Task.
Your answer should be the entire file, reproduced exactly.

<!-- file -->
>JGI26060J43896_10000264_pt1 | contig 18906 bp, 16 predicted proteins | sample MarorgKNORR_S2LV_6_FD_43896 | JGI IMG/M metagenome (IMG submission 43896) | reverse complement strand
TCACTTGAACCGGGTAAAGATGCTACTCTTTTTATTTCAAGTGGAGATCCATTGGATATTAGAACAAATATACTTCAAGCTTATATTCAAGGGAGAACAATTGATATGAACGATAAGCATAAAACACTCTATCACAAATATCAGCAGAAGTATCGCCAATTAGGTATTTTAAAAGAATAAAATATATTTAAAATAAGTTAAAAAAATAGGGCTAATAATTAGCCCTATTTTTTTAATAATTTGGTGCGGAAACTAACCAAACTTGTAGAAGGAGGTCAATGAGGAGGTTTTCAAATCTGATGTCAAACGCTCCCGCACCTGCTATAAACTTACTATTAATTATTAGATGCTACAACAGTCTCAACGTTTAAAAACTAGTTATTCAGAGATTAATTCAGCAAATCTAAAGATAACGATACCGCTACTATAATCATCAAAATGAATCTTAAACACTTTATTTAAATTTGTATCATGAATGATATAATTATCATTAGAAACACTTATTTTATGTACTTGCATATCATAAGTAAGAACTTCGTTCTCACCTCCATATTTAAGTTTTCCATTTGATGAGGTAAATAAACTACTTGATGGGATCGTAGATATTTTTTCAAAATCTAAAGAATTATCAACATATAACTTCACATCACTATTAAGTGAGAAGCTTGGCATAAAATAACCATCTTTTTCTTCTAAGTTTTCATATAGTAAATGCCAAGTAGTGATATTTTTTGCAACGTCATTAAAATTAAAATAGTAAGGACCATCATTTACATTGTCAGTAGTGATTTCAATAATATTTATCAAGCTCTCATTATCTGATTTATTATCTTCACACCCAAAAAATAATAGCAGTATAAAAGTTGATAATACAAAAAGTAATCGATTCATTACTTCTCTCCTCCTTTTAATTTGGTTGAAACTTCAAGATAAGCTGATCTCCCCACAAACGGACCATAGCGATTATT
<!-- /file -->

>JGI26060J43896_10000264_pt1 | contig 18906 bp, 16 predicted proteins | sample MarorgKNORR_S2LV_6_FD_43896 | JGI IMG/M metagenome (IMG submission 43896) | reverse complement strand
TCACTTGAACCGGGTAAAGATGCTACTCTTTTTATTTCAAGTGGAGATCCATTGGATATTAGAACAAATATACTTCAAGCTTATATTCAAGGGAGAACAATTGATATGAACGATAAGCATAAAACACTCTATCACAAATATCAGCAGAAGTATCGCCAATTAGGTATTTTAAAAGAATAAAATATATTTAAAATAAGTTAAAAAAATAGGGCTAATAATTAGCCCTATTTTTTTAATAATTTGGTGCGGAAACTAACCAAACTTGTAGAAGGAGGTCAATGAGGAGGTTTTCAAATCTGATGTCAAACGCTCCCGCACCTGCTATAAACTTACTATTAATTATTAGATGCTACAACAGTCTCAACGTTTAAAAACTAGTTATTCAGAGATTAATTCAGCAAATCTAAAGATAACGATACCGCTACTATAATCATCAAAATGAATCTTAAACACTTTATTTAAATTTGTATCATGAATGATATAATTATCATTAGAAACACTTATTTTATGTACTTGCATATCATAAGTAAGAACTTCGTTCTCACCTCCATATTTAAGTTTTCCATTTGATGAGGTAAATAAACTACTTGATGGGATCGTAGATATTTTTTCAAAATCTAAAGAATTATCAACATATAACTTCACATCACTATTAAGTGAGAAGCTTGGCATAAAATAACCATCTTTTTCTTCTAAGTTTTCATATAGTAAATGCCAAGTAGTGATATTTTTTGCAACGTCATTAAAATTAAAATAGTAAGGACCATCATTTACATTGTCAGTAGTGATTTCAATAATATTTATCAAGCTCTCATTATCTGATTTATTATCTTCACACCCAAAAAATAATAGCAGTATAAAAGTTGATAATACAAAAAGTAATCGATTCATTACTTCTCTCCTCCTTTTAATTTGGTTGAAACTTCAAGATAAGCTGATCTCCCCACAAACGGACCATAGCGATTATT